One possibility, which the Cartel would like us to believe, is that they have a secret and very coherent plan to sue everyone into obedience. See above where we ruled out the possibility that they are in fact this stupid. Moving on.

Another option is that it's simply a campaign of fear. If people can't be sued into behaving, perhaps they can be scared into it. That might work in the US, but as I noted earlier this month, people outside the US aren't really scared. In fact, they're pretty much mocking the Cartel.

A third possibility is that this is really a battle for control. Lawsuits are more or less rear-guard and distracting acts. The true agenda is for the Cartel to get the final say in what behaviors people can and cannot have. Ira Rothken, the lawyer representing TorrentSpy, points out that the Cartel have gone from suing hosts to suing software makers to suing network and link providers. If the original commandment was "Thou shalt not share" then the current incarnation is "Thou shalt not point out that someone else is sharing." That's a pretty scary reach and Rothken might be right. Or it may be that the Cartel are just evolving in their understanding of how sharing happens.

Finally, and most frighteningly, it's possible that the Cartel are gambling on a very large jackpot. Statistically speaking, if you bring enough cases you're going to get some judges that favor you. And one day, one of them is going to issue a far-reaching order like the one Chooljian put out in the TorrentSpy case. And if something like that happens, you can then run with it all the way to SCOTUS if need be. If something like that becomes the law of the land then the Cartel will have won the jackpot and all the money it has spent in lawyer's fees since Napster will be thought of as a prudent investment.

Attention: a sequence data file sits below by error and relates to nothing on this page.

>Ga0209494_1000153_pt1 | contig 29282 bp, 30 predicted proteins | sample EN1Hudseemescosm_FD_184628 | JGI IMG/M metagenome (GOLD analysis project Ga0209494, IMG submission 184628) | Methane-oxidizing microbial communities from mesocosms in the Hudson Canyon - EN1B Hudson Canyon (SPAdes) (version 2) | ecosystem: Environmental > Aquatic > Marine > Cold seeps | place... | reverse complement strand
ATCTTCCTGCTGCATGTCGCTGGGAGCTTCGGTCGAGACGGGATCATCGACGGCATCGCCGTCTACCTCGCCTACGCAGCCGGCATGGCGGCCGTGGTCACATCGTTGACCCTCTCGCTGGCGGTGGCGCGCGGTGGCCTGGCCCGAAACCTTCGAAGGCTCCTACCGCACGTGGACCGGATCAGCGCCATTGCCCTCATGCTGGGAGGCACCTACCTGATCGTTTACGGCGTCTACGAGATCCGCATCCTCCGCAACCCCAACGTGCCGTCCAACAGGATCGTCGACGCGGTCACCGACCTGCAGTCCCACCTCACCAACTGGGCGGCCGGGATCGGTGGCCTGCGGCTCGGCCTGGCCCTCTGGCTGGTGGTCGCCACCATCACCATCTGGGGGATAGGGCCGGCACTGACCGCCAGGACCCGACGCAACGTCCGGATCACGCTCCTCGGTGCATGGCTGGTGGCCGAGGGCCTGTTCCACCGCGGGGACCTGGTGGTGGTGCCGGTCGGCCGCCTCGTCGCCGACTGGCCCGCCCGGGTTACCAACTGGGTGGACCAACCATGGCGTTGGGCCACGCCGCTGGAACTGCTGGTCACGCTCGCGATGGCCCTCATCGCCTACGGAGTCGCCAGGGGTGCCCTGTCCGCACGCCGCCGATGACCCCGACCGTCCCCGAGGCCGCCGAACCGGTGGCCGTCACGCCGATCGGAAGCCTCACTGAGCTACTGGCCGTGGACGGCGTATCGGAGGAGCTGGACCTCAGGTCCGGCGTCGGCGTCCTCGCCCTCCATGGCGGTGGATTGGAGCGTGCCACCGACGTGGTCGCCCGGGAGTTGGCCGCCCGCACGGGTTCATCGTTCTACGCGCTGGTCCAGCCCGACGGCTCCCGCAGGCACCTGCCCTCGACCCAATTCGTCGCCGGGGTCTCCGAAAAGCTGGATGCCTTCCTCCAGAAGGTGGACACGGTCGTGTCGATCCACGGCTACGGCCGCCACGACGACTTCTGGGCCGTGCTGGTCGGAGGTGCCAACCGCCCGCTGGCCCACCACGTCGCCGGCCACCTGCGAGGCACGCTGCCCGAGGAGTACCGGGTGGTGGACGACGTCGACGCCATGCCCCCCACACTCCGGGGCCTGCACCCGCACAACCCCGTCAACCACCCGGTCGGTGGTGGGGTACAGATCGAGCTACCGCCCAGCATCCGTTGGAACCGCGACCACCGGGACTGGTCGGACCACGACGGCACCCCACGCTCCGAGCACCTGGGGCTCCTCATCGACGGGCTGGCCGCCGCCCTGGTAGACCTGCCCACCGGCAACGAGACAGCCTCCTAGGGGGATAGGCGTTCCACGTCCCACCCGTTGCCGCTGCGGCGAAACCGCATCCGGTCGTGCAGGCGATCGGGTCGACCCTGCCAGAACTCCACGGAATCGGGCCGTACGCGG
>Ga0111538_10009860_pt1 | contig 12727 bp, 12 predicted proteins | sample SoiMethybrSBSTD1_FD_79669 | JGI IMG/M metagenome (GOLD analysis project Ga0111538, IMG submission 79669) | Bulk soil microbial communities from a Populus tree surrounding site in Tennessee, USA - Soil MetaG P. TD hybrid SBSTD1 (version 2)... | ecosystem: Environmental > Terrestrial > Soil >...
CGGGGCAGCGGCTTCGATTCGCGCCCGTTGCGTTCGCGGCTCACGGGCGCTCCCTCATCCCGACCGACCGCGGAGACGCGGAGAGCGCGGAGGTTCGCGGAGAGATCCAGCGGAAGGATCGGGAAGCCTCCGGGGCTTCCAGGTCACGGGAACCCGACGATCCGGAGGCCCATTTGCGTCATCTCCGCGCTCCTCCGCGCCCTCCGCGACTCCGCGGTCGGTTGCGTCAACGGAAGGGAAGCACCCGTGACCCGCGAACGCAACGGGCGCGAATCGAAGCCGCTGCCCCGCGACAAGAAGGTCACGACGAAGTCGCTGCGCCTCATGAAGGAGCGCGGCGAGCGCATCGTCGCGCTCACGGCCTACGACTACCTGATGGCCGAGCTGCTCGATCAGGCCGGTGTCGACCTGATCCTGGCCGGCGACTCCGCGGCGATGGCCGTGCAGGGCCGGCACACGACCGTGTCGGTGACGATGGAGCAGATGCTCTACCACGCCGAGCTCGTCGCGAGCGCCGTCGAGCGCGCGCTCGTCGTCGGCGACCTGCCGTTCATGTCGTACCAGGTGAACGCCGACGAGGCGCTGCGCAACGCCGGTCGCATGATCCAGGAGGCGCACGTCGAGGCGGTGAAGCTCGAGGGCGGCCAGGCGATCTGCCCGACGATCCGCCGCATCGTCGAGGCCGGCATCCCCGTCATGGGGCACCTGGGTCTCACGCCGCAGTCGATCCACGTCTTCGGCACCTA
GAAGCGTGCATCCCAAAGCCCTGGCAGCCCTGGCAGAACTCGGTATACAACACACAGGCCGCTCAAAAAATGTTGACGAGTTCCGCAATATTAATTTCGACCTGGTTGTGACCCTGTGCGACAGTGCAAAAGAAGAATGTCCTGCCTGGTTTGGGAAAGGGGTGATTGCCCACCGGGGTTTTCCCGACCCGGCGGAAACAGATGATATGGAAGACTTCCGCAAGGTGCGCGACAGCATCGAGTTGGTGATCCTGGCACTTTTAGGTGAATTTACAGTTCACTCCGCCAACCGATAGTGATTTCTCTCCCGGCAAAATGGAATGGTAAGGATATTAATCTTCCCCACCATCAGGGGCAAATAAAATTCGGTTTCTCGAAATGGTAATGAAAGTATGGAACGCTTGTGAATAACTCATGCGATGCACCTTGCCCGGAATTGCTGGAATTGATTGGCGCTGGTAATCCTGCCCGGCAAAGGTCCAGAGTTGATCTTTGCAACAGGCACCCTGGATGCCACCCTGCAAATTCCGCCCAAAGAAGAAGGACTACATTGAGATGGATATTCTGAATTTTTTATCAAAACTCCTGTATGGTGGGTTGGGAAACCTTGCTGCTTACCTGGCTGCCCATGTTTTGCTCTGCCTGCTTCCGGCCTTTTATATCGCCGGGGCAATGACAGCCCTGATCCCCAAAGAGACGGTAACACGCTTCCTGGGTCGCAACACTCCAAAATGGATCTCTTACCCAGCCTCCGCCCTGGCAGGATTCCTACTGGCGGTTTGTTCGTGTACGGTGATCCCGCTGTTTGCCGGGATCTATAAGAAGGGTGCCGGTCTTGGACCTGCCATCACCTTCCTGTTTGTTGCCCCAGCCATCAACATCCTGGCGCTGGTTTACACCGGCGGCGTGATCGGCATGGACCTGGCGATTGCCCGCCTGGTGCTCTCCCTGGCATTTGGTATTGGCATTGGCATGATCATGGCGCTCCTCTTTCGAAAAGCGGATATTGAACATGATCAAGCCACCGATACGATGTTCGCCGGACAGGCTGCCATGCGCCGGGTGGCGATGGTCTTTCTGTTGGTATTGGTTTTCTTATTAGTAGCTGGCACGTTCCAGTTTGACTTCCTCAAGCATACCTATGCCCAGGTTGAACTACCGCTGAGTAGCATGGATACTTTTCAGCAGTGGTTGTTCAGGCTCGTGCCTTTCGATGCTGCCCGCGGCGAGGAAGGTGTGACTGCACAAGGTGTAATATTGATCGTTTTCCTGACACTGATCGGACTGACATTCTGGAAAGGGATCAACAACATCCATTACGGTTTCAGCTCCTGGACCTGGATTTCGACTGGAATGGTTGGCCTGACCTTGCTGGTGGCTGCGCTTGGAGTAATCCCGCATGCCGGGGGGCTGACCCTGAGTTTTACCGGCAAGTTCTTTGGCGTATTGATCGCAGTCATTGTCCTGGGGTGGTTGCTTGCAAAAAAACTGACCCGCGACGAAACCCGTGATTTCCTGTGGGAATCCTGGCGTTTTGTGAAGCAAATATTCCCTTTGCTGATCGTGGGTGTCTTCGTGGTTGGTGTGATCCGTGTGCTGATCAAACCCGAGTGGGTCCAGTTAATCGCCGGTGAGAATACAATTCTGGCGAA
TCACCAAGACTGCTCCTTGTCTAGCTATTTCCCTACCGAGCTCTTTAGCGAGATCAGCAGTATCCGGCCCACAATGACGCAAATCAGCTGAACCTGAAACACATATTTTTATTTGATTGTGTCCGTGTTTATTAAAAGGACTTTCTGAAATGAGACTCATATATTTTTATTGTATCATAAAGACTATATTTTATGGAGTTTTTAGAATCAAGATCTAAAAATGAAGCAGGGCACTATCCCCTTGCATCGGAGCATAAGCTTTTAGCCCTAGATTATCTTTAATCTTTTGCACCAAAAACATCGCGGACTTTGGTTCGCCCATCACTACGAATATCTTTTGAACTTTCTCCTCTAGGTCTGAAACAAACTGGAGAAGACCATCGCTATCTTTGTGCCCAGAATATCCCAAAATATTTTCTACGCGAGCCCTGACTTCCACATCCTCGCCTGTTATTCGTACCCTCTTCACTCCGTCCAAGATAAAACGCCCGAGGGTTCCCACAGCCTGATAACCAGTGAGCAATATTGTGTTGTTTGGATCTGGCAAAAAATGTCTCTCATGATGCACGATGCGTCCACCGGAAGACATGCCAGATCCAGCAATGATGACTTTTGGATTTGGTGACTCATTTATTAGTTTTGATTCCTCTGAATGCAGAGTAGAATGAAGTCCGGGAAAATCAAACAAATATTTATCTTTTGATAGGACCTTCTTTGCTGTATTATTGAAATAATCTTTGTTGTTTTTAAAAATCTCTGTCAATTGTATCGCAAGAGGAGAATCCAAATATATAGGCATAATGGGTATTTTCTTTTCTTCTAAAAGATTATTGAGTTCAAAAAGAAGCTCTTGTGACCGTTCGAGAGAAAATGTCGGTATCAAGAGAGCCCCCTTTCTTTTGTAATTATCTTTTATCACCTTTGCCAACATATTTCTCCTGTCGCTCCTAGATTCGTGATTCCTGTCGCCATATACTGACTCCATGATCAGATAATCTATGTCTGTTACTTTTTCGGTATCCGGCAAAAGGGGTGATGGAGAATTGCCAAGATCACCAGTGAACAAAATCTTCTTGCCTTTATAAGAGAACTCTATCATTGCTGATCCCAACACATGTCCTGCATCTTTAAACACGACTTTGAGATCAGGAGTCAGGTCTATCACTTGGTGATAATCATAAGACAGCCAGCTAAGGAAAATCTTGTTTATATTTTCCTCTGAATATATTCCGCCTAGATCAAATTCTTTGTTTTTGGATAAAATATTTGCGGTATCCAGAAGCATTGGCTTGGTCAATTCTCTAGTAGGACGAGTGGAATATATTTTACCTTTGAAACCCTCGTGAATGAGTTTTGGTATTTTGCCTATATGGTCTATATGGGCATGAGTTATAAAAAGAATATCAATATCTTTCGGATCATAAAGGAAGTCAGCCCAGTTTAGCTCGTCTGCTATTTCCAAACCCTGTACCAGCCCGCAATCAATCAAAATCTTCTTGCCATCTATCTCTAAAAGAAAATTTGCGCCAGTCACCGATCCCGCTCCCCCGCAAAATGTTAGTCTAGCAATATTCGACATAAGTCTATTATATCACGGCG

There's a thought to start your weekend.

Comments (4) + TrackBacks (0) | Category: Big Thoughts


COMMENTS

1. Crosbie Fitch on June 30, 2007 4:44 AM writes...

Consider instead that they are canny.

Let us assume that like most cognoscenti they know quite well that the age of uncontrolled instantaneous diffusion of digital works is upon us.

They can either:
a) close down their copy manufacturing and distribution facilities (which they're probably doing anyway) and quietly fade into the sunset (or refocus in other areas).
b) scream blue murder, and go down fighting and prosecuting for all they're worth.

There ain't much of a dollar value on 'a', but there's quite a bit on 'b'.

The thing is, they may well expect compensation at some distant point if they pursue 'b'. Indeed, the more vigorously they pursue 'b', the sooner 'the people' will wake up and say "Enough! Take this money and make a new life for yourself. Copyright is henceforth abolished".